The FHSS scheme will allow people to make voluntary contributions into super, take advantage of the associated tax concessions, and later withdraw the contributions and associated earnings to buy their first home.
The downsizer contribution changes will allow older Australians who sell their main residence from 1 July 2018 to make non-deductible contributions of up to $300,000 to their superannuation from the sale proceeds.
No GST on digital currency: Bill
The GST Act (A New Tax System (Goods and Services Tax) Act 1999) is being amended to ensure that digital currency, such as Bitcoin, is disregarded for GST purposes unless the supply is made in exchange for a payment of money or digital currency.
To achieve this, a definition of “digital currency” will be inserted into the GST Act. Under the new definition, a digital currency has broadly the same features as state fiat currencies (legal tender). In particular, the value of a digital currency must derive from the market’s assessment of its value. A digital currency’s value cannot be based on the value of anything else, so it must not have, for example, a value pegged to Australian or United States dollars.
The currency units must be useable as consideration for any type of supply, and must be generally available to the public.
Units will not be considered digital currency if they give the holder benefits (such as memberships or vouchers), other than entitlements incidental to holding the unit or using it as consideration.
TIP: When the new definition passes into law, no GST will apply for supplies of digital currency made on or after 1 July 2017.
Crackdown on employer non-compliance
The Government has announced a package of reforms to give the ATO near-real-time visibility over employers’ superannuation guarantee (SG) compliance. The package includes measures to:
- require super funds to report contributions at least monthly to the ATO;
- roll out Single Touch Payroll (STP); and
- give the ATO the ability to seek court-ordered penalties in severe cases of non-payment.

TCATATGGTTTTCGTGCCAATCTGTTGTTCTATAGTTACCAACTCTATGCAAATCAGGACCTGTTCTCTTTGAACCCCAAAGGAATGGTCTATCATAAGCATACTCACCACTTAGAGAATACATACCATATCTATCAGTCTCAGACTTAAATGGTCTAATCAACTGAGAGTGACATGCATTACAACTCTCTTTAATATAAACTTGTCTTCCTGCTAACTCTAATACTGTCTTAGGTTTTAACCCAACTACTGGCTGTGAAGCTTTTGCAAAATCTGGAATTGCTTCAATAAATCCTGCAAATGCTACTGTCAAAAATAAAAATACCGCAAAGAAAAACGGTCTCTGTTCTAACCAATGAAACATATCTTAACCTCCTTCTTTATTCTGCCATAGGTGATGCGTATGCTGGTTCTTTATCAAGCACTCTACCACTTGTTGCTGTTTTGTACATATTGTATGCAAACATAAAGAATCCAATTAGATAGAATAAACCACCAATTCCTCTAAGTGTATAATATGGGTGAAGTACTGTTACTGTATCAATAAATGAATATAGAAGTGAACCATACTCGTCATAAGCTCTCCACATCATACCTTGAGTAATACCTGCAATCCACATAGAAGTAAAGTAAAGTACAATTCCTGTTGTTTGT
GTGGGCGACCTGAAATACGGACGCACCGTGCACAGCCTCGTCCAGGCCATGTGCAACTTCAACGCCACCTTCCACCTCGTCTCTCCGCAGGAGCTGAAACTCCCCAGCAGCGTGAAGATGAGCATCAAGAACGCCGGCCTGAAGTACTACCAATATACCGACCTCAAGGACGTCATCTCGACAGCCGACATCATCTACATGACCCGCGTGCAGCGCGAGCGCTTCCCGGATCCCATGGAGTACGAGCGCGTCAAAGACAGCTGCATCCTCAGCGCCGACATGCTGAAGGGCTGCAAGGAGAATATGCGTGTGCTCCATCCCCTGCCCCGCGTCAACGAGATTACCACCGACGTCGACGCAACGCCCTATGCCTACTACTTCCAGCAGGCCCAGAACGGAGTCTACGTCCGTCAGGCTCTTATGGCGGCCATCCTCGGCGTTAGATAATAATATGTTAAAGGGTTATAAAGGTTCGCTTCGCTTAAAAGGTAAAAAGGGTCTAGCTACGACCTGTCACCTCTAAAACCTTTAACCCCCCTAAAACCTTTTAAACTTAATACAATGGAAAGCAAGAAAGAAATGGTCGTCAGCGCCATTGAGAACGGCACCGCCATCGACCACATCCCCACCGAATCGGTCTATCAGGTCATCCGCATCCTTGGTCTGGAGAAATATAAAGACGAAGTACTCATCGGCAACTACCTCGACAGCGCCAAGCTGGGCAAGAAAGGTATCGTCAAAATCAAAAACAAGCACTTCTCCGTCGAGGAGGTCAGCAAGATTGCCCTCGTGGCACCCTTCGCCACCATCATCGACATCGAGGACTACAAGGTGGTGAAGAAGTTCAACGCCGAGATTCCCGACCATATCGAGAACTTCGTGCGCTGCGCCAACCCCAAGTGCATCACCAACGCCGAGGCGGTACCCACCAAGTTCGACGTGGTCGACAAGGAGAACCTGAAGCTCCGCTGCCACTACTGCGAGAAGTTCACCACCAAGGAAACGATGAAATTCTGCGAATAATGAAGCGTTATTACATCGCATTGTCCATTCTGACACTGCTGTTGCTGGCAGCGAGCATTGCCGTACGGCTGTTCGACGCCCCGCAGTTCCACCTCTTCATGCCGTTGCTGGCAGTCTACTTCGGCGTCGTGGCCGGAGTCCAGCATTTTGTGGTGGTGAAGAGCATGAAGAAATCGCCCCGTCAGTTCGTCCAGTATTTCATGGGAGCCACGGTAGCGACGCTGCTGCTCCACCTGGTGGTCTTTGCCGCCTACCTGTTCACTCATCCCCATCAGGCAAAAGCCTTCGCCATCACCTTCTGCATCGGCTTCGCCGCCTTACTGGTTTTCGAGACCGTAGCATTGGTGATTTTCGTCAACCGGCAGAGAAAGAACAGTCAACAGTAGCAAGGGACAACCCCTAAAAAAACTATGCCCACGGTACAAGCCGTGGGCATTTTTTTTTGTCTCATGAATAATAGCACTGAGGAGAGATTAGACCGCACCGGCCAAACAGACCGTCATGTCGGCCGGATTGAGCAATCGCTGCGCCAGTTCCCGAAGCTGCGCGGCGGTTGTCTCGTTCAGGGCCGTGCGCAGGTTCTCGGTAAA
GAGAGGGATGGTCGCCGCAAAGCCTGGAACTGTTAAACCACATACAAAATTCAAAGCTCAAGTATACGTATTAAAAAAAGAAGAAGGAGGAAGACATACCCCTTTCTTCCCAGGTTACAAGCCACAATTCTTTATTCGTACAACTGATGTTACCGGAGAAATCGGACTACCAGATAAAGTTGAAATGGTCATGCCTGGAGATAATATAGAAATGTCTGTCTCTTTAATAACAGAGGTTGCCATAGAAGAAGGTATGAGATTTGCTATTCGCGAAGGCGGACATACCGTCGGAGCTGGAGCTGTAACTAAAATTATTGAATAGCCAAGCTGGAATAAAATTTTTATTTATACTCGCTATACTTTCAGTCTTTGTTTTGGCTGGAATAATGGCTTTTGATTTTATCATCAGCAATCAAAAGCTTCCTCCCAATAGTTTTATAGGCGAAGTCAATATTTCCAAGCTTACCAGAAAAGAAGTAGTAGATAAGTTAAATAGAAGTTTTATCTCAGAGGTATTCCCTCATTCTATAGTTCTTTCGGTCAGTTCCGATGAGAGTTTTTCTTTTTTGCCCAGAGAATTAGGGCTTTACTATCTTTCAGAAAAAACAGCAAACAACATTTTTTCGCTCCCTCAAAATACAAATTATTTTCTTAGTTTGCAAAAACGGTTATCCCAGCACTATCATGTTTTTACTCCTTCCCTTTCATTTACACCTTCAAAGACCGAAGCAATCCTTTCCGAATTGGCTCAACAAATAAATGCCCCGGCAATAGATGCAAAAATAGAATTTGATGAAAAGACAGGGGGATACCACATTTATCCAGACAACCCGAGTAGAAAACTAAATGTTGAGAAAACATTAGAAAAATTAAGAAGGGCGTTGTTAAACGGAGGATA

Salary sacrifice integrity
Legislation has also been introduced to prevent employers from using an employee’s salary sacrifice contributions to reduce the employer’s own minimum SG contributions. This change would apply to working out employers’ SG shortfalls for quarters beginning on or after 1 July 2018
New financial and superannuation complaints authority
Legislation has now been introduced to establish a new external dispute resolution framework and an enhanced internal dispute resolution framework for the Australian financial system.
Consumers will have easy access to a single external dispute resolution scheme, the Australian Financial Complaints Authority (AFCA). Certain firms that provide financial and credit services will need to be members of AFCA, including Australian financial services licensees, unlicensed product issuers, unlicensed secondary sellers, Australian credit licensees and credit representatives, regulated superannuation funds (other than SMSFs), approved deposit funds, retirement savings account providers, annuity providers, and life policy funds and insurers.
Before AFCA will consider a dispute, it will refer the complaint back to the financial firm so it can attempt to resolve the dispute within a defined timeframe. AFCA will also have an independent assessor to investigate any complaints about how disputes are handled.